Much of this early fake money is now available via specialty Hollywood memorabilia stores. The makers of this money often copied Mexican and Confederate designs and used deliberate misspellings like "Steats of Amreica" to be sure the money could not be passed off as real. Many of these designs are interesting and very beautiful to look at. Though the designers were making obvious fake money, they took the time to make it look great.

 

In more recent history, laws loosened even more and the stacks of prop dollars being printed by manufacturers became even more convincing. There have been several incidents where the Secret Service (which oversees American currency and stings counterfeiters) has stepped in and confiscated Hollywood prop money, and forced companies to discontinue printing it.

 

In one notable case, bills with a total face value close to $1 Billion was blown up during the filming of "Rush Hour 2" in Las Vegas. A significant amount of the fake money, which happened to be very convincing, drifted into crowds of people in Las Vegas. Knowingly and unknowingly, people began to use the bills. Large amounts of this money began turning up in the Las Vegas and Los Angeles areas. Many bills were being passed successfully.

 

As the incident grew more widespread, the Secret Service got involved and the company that produced the bills, Indepenedent Studio Services, Inc., became embroiled in legal trouble. The Secret Service deemed their fake money product too realistic and seized the prop money from ISSI's facilities. Evenutally the company had to stop printing fake money altogether.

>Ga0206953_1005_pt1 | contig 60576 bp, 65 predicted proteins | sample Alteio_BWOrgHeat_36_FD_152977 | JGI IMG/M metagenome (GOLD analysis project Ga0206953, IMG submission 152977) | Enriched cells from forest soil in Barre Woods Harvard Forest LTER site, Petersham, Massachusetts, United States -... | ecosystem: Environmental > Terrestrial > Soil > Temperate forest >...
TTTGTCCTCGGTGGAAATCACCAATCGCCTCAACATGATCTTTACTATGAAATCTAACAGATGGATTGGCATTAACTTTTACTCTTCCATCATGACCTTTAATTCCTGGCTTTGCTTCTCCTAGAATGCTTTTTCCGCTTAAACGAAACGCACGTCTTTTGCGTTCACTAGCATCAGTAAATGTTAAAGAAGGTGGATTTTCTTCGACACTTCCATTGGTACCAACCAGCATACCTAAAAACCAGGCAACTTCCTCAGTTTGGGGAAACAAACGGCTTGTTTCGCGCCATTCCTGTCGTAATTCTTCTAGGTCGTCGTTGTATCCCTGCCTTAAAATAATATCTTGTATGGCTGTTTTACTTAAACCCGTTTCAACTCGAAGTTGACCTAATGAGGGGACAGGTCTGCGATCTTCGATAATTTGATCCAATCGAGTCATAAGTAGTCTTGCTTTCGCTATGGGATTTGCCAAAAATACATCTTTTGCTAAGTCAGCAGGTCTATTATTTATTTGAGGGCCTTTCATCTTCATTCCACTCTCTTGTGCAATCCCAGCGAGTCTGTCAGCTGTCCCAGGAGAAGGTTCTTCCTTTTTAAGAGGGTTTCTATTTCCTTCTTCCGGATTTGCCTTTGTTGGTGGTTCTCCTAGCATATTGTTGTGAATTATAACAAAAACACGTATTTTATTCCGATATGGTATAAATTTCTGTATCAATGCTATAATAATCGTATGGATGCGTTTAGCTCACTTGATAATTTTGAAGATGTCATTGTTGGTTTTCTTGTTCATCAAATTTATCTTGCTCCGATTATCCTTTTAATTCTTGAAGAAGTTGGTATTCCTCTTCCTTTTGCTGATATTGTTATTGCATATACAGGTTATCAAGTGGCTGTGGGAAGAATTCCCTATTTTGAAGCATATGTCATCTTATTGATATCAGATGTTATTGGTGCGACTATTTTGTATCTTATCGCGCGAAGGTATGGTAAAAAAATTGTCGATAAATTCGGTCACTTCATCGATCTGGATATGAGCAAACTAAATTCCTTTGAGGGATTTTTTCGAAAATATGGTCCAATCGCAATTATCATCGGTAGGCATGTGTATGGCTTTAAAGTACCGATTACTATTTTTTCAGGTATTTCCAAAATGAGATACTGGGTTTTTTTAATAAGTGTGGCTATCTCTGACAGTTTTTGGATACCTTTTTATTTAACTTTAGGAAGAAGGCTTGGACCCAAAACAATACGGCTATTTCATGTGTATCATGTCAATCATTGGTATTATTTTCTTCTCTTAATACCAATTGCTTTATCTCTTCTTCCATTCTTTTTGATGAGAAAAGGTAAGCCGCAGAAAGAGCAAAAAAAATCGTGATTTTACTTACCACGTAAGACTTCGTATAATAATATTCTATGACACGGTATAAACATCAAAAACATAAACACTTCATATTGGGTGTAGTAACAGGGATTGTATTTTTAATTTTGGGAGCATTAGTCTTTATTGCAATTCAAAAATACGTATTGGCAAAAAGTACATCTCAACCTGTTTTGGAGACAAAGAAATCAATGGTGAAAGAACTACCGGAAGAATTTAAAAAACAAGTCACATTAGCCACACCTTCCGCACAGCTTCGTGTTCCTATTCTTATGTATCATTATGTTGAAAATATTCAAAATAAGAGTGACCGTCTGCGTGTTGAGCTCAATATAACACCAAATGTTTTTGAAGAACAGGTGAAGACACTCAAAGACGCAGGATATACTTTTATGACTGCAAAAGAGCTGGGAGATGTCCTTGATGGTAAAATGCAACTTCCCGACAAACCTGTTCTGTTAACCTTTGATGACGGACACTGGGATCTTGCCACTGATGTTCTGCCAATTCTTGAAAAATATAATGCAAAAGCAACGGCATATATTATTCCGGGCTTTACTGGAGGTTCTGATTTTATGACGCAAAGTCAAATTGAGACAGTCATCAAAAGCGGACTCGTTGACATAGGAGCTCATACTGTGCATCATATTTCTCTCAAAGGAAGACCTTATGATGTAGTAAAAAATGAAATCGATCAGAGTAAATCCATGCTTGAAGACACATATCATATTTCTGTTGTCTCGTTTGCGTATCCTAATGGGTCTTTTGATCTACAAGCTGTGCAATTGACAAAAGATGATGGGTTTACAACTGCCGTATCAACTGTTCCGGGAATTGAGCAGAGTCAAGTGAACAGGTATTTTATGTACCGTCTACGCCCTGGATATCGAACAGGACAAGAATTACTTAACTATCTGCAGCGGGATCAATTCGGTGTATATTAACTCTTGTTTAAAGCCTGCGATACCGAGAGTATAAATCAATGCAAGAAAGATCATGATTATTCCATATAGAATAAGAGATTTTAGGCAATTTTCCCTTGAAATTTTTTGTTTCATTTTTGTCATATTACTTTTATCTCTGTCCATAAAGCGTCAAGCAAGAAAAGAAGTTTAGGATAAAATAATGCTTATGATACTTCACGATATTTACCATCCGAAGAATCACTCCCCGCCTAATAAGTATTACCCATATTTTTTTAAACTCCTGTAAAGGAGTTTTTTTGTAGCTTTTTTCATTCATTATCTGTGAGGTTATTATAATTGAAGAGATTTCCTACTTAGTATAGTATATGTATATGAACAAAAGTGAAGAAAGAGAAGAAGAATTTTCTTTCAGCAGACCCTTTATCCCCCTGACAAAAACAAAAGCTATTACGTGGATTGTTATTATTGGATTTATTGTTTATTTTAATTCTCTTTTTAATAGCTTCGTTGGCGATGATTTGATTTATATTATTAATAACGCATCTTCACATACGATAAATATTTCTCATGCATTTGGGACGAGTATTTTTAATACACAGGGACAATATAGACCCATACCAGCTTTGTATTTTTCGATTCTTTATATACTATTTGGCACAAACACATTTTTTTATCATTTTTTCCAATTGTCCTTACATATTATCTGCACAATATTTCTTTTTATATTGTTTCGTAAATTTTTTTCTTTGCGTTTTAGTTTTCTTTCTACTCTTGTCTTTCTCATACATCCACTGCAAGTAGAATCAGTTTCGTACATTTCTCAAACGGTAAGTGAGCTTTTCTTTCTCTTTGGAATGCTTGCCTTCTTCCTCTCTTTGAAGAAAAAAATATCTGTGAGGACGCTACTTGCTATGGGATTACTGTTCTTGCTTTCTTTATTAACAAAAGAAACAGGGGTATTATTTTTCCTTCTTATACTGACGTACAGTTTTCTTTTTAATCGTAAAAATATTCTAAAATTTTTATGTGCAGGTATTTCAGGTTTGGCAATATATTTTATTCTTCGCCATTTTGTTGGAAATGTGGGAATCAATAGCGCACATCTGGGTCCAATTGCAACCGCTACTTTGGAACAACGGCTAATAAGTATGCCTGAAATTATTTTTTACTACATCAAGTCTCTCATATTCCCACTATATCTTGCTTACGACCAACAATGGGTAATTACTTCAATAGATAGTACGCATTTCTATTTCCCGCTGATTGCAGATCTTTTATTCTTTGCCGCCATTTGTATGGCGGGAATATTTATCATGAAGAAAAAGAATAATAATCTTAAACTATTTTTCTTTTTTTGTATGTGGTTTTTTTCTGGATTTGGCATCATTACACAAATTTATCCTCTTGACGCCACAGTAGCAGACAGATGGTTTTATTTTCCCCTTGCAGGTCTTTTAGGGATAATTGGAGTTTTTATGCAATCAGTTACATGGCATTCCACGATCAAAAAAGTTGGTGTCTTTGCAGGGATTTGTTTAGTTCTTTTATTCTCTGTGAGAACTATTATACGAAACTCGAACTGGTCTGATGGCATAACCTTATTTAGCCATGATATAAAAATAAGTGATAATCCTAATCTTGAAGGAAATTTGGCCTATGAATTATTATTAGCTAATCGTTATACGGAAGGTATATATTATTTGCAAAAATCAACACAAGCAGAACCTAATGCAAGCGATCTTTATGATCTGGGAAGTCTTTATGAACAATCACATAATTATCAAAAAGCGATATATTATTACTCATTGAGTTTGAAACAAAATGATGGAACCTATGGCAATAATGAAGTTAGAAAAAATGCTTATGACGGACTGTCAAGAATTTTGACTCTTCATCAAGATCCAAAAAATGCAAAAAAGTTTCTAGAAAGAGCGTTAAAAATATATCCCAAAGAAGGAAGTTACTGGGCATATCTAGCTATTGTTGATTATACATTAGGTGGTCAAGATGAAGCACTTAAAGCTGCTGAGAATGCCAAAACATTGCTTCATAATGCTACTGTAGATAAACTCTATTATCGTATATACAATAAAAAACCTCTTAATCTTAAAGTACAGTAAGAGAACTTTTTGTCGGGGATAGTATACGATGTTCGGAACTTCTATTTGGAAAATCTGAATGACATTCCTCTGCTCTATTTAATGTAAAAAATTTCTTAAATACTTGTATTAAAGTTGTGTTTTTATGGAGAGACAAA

Today, prop money is still widely available via memorabilia stores, prop suppliers, private collectors and online auctions. But this prop money is almost always obviously fake, with indicators printed on the bills. Also, much of this printable fake money is smaller than its real counterpart.

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I have a number of prop "U.S. currency" bills from various periods in Hollywood history. Most of it's pretty uninteresting, but my favorite is the design used by Fox in the 1940s and '50s, that carries Fox's corporate name and logo.